Firms sell goods on cash and credit basis. When goods are sold on credit basis, bills are drawn on the buyer by the seller. In case of small and medium business, a considerable part of their working capital is tied down in bills receivables. The liquidity position of the firm is affected and this hinders the smooth functioning of the business. In order to overcome this hurdle, Factoring as a service has emerged.
Factoring is derived from a Latin term “facere” which means ‘to make or do’. Factoring is an arrangement wherein the trade debts of a company are sold to a financial institution at a discount. The factor is an agent who buys the accounts receivables (Debtors and Bills Receivables) of a firm and provides finance to a firm to meet its working capital requirements.The main advantage of factoring is that the small or big business firm receives short term finance (working capital) to meet day-to- day payments.
In a report submitted to the Reserve Bank of India, Mr.C.S.Kalyanasundaram defines factoring as “a continuing arrangement under which a financing institution assumes the credit and collection functions for its clients, purchases receivables as they arise (with or without recourse for credit losses, i.e., the customer’s financial inability to pay), maintains the sales ledgers, attends to other book-keeping duties relating to such accounts, and performs other auxiliary duties”.
The Factoring Regulation Act 2011 governs the registration of factors and regulating the assignment of receivables and the associated obligations.
a. The firm enters into a factoring arrangement with a factor, which is generally a financial institution, for invoice purchasing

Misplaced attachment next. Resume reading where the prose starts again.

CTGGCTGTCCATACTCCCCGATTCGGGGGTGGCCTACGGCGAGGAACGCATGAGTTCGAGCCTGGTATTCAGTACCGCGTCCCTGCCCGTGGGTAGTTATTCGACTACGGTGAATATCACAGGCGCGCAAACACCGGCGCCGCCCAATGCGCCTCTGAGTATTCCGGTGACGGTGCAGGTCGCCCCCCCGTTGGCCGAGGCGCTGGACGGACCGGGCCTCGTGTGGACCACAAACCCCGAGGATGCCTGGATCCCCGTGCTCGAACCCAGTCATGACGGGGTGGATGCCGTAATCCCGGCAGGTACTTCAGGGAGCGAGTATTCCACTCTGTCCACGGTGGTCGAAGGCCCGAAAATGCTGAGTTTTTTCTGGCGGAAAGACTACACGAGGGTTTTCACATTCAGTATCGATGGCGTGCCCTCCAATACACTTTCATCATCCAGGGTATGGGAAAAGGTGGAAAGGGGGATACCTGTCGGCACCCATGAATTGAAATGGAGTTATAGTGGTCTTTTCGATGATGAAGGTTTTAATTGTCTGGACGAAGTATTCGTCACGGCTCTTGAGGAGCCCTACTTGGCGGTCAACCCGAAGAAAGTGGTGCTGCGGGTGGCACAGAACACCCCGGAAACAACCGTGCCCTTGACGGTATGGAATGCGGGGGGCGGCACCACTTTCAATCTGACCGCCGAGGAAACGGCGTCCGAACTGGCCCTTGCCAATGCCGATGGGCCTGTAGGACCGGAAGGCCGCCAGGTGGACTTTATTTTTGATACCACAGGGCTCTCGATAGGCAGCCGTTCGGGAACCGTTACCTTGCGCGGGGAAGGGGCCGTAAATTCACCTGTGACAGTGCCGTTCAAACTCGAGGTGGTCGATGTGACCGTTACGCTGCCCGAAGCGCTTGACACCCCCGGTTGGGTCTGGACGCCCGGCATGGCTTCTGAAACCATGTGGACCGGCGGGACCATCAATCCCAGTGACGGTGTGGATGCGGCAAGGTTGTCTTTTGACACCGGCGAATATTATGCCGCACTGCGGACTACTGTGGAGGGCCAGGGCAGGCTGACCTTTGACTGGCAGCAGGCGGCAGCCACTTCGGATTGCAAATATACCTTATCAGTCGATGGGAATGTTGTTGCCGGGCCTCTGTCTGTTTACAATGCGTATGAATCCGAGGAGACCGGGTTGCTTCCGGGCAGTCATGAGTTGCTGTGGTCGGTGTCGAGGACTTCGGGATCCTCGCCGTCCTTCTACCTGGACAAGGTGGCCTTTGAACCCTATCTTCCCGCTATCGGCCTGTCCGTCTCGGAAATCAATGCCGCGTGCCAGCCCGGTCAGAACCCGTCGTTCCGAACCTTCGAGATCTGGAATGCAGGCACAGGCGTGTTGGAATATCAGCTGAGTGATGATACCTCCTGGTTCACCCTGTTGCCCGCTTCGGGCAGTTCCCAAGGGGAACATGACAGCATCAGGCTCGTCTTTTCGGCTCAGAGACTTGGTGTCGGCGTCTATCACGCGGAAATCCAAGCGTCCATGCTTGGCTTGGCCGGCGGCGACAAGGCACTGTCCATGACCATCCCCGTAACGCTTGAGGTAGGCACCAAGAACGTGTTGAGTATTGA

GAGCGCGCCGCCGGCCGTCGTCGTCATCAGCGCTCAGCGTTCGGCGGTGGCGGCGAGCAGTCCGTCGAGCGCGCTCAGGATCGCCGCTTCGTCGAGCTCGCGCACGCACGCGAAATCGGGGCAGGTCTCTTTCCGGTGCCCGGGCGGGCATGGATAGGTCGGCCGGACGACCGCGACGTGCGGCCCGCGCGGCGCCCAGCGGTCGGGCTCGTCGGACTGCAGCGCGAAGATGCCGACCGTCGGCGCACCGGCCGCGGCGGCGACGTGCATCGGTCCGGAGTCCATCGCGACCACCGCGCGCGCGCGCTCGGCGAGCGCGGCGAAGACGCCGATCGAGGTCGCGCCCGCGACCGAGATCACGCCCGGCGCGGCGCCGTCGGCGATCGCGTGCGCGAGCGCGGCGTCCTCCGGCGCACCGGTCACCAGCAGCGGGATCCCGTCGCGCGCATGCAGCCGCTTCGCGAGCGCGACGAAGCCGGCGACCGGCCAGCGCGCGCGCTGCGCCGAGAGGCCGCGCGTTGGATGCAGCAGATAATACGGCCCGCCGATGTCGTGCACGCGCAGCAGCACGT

b. Whenever goods are sold on credit basis, an invoice is raised and a copy of the same is sent to the factor.
c. The debt amount due to the firm is transferred to the factor through assignment and the same is intimated to the customer.
d. On the due date, the amount is collected by the factor from the customer.
e. After retaining the service fees, the remaining amount is sent to the firm by the factor
a. Maintenance of book-debts
A factor takes the responsibility of maintaining the accounts of debtors of a business institution.
b. Credit coverage
The factor accepts the risk burden of loss of bad debts leaving the seller to concentrate on his core business.
c. Cash advances
Around eighty percent of the total amount of accounts receivables is paid as advance cash to the client.
d. Collection service
Issuing reminders, receiving part payments, collection of cheques form part of the factoring service.
e. Advice to clients
From the past history of debtors, the factor is able to provide advices regarding the credit worthiness of customers, perception of customers about the products of the client, etc.
When a factor agrees to provide complete set of services which includes financing, maintenance of sales ledger, debt collection at his own risk, and providing consultancy services as and when necessary, it is called as full servicing factoring.
When the factor does not undertake credit risk, it is known as with recourse factoring. In case the debtor fails to make the payment on due date, it is assigned back to the firm by the factor. Here the responsibility of collecting the amount lies with the selling firm.
In this type, the factor agrees to finance the firm only after collecting the amount on maturity from debtors.
When the claims of an exporter are assigned to a financial institution and the finance is advanced on the basis of export invoice it is called as international factoring.
The factoring process involving the client firm, factor and the customer is given below.
Forfaiting is defined as “the non-recourse purchase by a bank or any other financial institution of receivables arising from an export of goods and services”.
Factoring helps smooth running of business by getting short term credits from financial institutions against accounts receivables. Forfaiting is a variation of factoring with focus on international exports.